Memorials to mass shootings, clockwise, from top, Buffalo, N.Y.; Columbine...

Memorials to mass shootings, clockwise, from top, Buffalo, N.Y.; Columbine High School in Littleton, Colo; Fort Hood, Texas; Orlando, Fla.; Charleston, S.C.; Parkland, Fla.; and Virginia Tech in Blacksburg, Va. Credit: Craig Ruttle (Buffalo); Ryan Dearth (Columbine); EPA / Larry W. Smith (Fort Hood); EPA / John Taggart (Orlando); John Roca (Charleston); EPA-EFE/ Shutterstock/ Cristobal Herrera-Ulashkevich (Parkland); and AP / Steve Helber (Virginia Tech)

As the shooting deaths of 10 Black people in a Buffalo supermarket blasted into the public consciousness last weekend, a familiar question was raised. Were there warning signs?

There were, as is common. They went unheeded, as is common.

The alleged shooter in the Buffalo killings, Payton S. Gendron, 18, was asked about his plans for after graduation by a teacher last year.

“I want to murder and commit suicide,” Gendron replied.

He was referred to a hospital for a mental health evaluation and counseling, but released after 36 hours. In his lengthy online statement he said he lied to the counselors during the exam. A red flag order to remove guns from his possession, legal in New York and 18 other states, was never sought. Follow-up that could have unearthed his violent, racist and antisemitic online posts and mindset never occurred.

Sound familiar?

Before 19-year-old Nikolas Cruz murdered 17 people at a Parkland, Florida, high school in 2018, he was expelled from there. An email sent to staff said he’d threatened students. The Florida Department of Children and Families investigated, and numerous incidents and online postings showed he was fantasizing about violence. Then he legally bought numerous weapons. It’s Cruz’s story that led to the passage of red flag laws in Florida and elsewhere.

Dylann Roof, who killed nine Black people in a Charleston church in 2015, had pending charges against him that should have made it impossible to legally buy the gun he used. He also openly embodied a violent racism, in person and online.

In Orlando in 2016, in Aurora in 2012, at Fort Hood in 2009, at Virginia Tech in 2007 and all the way back to Columbine High School in Colorado in 1999, the signs of impending carnage were present — as was the possibility of heading off those killings.

According to a study by the advocacy group Everytown For Gun Safety, 56% of those who committed mass murders from 2009 through 2020 exhibited dangerous warning signs. One-third were already prohibited from possessing firearms.


So it’s not that nothing can be done to prevent the next incident. Plenty can be done, but too often isn’t.

Experts agree on the signs: violent social media posts, texts in which violence is mentioned, online searches for guns and weapons and mass murderers, and family trouble and isolation are common ones.

They also agree on the best way to assure problems are flagged, and addressed: Detection demands community reporting that is confidential and effective, trained professionals following up, and connections between schools and other sectors.

And making sure a warning ignored doesn’t turn into a bloodbath demands mental health and law-enforcement professionals develop personalized connections to the highest-risk subjects, then track and follow up with them.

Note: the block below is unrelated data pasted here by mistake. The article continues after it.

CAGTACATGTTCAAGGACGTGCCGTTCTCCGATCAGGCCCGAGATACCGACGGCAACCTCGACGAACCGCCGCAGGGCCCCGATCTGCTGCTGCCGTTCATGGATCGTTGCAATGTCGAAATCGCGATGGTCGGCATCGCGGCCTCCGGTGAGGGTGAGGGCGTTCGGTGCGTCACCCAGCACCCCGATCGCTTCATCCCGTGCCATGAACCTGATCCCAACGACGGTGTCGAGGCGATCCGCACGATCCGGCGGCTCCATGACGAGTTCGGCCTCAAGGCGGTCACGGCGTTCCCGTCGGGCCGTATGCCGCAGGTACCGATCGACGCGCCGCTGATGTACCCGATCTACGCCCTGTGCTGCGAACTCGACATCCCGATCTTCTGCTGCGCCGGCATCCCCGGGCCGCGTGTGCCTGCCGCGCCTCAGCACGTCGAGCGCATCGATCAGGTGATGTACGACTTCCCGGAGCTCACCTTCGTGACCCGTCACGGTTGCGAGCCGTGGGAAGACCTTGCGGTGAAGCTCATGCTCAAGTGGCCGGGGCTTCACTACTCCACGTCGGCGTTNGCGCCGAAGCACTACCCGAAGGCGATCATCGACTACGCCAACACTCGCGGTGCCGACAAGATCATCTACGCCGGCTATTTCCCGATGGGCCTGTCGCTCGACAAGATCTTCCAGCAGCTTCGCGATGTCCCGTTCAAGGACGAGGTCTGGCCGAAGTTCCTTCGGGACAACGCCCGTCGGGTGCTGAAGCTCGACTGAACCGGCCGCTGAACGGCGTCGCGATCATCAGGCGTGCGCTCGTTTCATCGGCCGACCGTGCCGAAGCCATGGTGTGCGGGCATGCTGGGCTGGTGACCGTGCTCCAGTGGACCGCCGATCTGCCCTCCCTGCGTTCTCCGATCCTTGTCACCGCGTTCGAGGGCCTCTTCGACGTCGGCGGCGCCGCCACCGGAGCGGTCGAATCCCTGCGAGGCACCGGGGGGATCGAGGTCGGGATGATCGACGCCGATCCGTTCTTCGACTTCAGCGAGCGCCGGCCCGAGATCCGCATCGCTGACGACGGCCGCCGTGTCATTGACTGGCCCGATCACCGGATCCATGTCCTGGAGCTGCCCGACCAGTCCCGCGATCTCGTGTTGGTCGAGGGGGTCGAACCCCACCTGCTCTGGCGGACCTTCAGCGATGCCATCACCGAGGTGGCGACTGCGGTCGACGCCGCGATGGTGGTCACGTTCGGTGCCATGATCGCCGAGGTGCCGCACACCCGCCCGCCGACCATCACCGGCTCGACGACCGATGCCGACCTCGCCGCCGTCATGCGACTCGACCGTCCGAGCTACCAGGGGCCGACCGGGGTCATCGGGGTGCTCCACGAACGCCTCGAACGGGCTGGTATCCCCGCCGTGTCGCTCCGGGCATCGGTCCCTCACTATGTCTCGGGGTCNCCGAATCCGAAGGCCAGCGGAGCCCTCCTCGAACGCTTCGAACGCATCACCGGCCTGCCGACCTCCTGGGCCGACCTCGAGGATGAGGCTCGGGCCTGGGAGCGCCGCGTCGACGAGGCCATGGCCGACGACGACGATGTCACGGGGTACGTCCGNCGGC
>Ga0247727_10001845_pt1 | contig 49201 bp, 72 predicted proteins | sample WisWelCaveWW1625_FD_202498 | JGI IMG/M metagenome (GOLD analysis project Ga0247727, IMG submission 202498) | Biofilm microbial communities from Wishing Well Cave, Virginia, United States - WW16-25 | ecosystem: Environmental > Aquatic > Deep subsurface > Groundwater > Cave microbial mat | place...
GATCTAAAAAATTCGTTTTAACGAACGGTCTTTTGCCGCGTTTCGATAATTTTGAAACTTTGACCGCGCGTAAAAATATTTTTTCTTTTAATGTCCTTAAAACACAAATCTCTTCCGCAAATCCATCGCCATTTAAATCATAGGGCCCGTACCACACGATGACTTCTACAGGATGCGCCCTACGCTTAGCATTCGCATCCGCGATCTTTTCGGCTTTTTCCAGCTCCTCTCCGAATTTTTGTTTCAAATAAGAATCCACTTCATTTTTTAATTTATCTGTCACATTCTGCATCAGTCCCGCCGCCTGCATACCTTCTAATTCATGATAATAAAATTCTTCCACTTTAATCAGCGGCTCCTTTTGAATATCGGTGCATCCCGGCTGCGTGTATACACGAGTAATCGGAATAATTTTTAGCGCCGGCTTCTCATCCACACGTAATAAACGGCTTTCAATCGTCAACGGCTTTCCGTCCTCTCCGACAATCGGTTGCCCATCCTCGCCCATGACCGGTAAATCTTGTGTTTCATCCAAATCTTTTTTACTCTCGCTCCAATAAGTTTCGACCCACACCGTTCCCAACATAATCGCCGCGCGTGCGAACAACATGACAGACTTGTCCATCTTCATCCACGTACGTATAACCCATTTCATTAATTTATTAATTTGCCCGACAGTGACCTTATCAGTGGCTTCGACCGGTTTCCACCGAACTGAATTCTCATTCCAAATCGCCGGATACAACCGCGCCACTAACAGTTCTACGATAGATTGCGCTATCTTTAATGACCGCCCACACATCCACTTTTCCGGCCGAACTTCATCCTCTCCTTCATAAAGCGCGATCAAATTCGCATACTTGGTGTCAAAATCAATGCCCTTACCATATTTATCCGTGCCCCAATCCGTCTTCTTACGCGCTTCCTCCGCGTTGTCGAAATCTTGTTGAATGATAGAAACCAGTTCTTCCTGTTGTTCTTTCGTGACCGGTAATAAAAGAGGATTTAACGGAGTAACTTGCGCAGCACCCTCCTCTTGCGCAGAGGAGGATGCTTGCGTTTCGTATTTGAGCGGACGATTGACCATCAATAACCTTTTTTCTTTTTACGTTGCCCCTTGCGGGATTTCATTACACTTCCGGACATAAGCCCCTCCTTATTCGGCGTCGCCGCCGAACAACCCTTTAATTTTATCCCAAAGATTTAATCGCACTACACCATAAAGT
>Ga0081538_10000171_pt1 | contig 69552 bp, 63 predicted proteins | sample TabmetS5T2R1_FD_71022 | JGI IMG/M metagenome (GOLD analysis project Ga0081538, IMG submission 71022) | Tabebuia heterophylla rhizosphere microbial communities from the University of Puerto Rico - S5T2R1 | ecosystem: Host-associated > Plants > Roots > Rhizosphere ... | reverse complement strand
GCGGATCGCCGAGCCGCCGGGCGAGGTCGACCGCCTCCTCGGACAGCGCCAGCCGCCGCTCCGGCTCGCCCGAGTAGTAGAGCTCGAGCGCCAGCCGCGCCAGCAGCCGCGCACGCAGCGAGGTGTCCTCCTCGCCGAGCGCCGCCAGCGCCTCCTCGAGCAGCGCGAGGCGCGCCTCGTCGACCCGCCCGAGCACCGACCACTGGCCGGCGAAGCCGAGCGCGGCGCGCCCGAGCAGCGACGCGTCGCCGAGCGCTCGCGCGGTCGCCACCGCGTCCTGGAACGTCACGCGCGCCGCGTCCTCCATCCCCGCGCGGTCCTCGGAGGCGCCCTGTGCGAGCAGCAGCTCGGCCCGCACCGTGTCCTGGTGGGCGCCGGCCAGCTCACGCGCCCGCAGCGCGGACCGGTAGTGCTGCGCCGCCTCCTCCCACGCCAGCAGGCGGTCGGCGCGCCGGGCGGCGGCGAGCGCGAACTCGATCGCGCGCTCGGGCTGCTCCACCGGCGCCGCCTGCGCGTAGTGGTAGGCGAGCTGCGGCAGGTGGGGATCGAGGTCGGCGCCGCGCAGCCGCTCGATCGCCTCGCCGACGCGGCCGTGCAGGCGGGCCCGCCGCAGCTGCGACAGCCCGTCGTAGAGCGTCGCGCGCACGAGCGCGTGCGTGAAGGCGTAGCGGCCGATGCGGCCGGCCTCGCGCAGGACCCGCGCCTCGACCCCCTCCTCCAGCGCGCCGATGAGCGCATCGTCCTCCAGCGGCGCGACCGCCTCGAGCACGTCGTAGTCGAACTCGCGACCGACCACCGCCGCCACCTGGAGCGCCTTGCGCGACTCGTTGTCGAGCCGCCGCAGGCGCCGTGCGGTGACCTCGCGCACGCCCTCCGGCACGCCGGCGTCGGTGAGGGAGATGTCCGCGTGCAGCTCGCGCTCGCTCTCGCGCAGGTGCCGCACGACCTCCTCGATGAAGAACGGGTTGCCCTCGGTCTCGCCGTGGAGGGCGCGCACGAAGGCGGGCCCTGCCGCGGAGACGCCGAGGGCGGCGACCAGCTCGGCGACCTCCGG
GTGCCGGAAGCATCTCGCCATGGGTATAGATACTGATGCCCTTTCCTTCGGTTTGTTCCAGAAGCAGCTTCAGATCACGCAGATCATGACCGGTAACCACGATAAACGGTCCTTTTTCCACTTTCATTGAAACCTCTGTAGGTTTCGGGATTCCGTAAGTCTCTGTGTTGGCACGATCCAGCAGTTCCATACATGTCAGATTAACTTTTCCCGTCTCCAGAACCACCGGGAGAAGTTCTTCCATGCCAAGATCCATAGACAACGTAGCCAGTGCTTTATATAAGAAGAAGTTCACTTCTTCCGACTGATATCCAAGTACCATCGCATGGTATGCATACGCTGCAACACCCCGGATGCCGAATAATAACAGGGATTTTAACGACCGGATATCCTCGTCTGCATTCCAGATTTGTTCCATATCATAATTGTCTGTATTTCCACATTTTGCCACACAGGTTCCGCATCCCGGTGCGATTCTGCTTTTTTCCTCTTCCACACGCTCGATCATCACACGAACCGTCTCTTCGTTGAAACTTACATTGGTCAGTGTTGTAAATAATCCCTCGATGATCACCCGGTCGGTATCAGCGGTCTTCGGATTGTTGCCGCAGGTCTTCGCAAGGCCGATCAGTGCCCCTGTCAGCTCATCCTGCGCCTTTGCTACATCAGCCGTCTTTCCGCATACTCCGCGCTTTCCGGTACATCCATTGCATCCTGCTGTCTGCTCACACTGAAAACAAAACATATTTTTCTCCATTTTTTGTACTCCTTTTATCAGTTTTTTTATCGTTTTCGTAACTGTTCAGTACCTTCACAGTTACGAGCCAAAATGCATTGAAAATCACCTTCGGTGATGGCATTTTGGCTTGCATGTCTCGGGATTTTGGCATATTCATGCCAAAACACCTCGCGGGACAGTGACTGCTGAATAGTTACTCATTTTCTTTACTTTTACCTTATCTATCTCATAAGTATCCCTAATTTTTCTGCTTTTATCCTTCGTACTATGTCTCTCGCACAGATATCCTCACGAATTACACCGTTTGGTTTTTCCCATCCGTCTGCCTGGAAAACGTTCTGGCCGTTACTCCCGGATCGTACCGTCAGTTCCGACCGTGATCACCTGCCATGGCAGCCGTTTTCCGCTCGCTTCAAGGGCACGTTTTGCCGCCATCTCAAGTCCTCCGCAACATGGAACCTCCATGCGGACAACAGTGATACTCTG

Why doesn’t that happen more, and what’s being done right where it does?

In 31 states there are no red flag laws, a sign of blind, dangerous and exaggerated fealty to the 2nd Amendment. This goes along with the illogic of gun-rights politicians who claim the issue is mental illness, not guns, but won’t support red flag laws to temporarily disarm those suffering from such conditions.


And in most places that allow authorities, and in some cases family members and or co-workers, to ask judges to temporarily seize guns or bar people suspected of being a danger to themselves and others from buying them, it rarely happens.

In New York City, for instance, the law has been used to confiscate guns just five times since 2019. In Hawaii it has only been used once.

But in Florida, where the Parkland killings led to the national movement to pass red flag laws, the state took guns 2,355 times last year.

In New York State, Suffolk County is a leader in acting on red -flag warnings, with 163 seizures since 2019. County officials say extensive training in the police and sheriff’s departments are a big reason why. The numbers also show that judges and mental health professionals are taking such threats seriously.

After the Buffalo killings, Gov. Kathy Hochul ordered State Police to seek emergency orders to seize weapons from people posing a threat. State Police will also oversee a new unit to track extremism online. That, and an improvement passed last year that requires mental health facilities to gather and provide information on how to seek protection orders for discharged patients, are smart steps if followed.

In many states where the laws exist, they are poorly publicized and understood. And parents and educators and mental health professionals who do seek such interventions can be stymied.

But many states don’t have these laws. They need them.

This country has about 400 million guns according to the nonpartisan Small Arms Survey, which monitors gun ownership. Most are owned by law-abiding owners, and will never be used in a crime.

But the right of gun ownership must be balanced with people’s safety and with the well-being of a disturbed person. An intervention does as much to prevent the destruction of a that person’s life as it does to save potential victims, and potential killers who tip their hands often do so hoping to be stopped.

MEMBERS OF THE EDITORIAL BOARD are experienced journalists who offer reasoned opinions, based on facts, to encourage informed debate about the issues facing our community.


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